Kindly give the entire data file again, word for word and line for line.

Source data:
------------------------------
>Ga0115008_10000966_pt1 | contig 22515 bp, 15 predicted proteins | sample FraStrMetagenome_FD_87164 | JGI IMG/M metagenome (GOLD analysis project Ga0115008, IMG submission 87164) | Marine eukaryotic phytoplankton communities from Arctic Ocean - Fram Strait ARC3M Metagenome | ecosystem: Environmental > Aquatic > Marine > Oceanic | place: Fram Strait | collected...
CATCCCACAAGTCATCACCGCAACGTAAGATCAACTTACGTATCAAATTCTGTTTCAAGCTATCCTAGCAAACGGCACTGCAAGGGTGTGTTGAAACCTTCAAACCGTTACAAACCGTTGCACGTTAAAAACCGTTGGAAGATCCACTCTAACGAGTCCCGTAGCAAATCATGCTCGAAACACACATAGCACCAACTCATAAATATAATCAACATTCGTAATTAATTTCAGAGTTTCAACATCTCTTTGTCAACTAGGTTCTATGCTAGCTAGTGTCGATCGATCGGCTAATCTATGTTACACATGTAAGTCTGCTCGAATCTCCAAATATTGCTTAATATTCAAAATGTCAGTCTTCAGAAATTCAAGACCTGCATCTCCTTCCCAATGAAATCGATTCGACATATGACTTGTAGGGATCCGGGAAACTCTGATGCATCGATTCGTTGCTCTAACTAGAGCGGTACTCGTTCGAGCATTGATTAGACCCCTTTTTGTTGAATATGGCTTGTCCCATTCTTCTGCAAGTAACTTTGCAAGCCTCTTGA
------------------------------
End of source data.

>Ga0115008_10000966_pt1 | contig 22515 bp, 15 predicted proteins | sample FraStrMetagenome_FD_87164 | JGI IMG/M metagenome (GOLD analysis project Ga0115008, IMG submission 87164) | Marine eukaryotic phytoplankton communities from Arctic Ocean - Fram Strait ARC3M Metagenome | ecosystem: Environmental > Aquatic > Marine > Oceanic | place: Fram Strait | collected...
CATCCCACAAGTCATCACCGCAACGTAAGATCAACTTACGTATCAAATTCTGTTTCAAGCTATCCTAGCAAACGGCACTGCAAGGGTGTGTTGAAACCTTCAAACCGTTACAAACCGTTGCACGTTAAAAACCGTTGGAAGATCCACTCTAACGAGTCCCGTAGCAAATCATGCTCGAAACACACATAGCACCAACTCATAAATATAATCAACATTCGTAATTAATTTCAGAGTTTCAACATCTCTTTGTCAACTAGGTTCTATGCTAGCTAGTGTCGATCGATCGGCTAATCTATGTTACACATGTAAGTCTGCTCGAATCTCCAAATATTGCTTAATATTCAAAATGTCAGTCTTCAGAAATTCAAGACCTGCATCTCCTTCCCAATGAAATCGATTCGACATATGACTTGTAGGGATCCGGGAAACTCTGATGCATCGATTCGTTGCTCTAACTAGAGCGGTACTCGTTCGAGCATTGATTAGACCCCTTTTTGTTGAATATGGCTTGTCCCATTCTTCTGCAAGTAACTTTGCAAGCCTCTTGA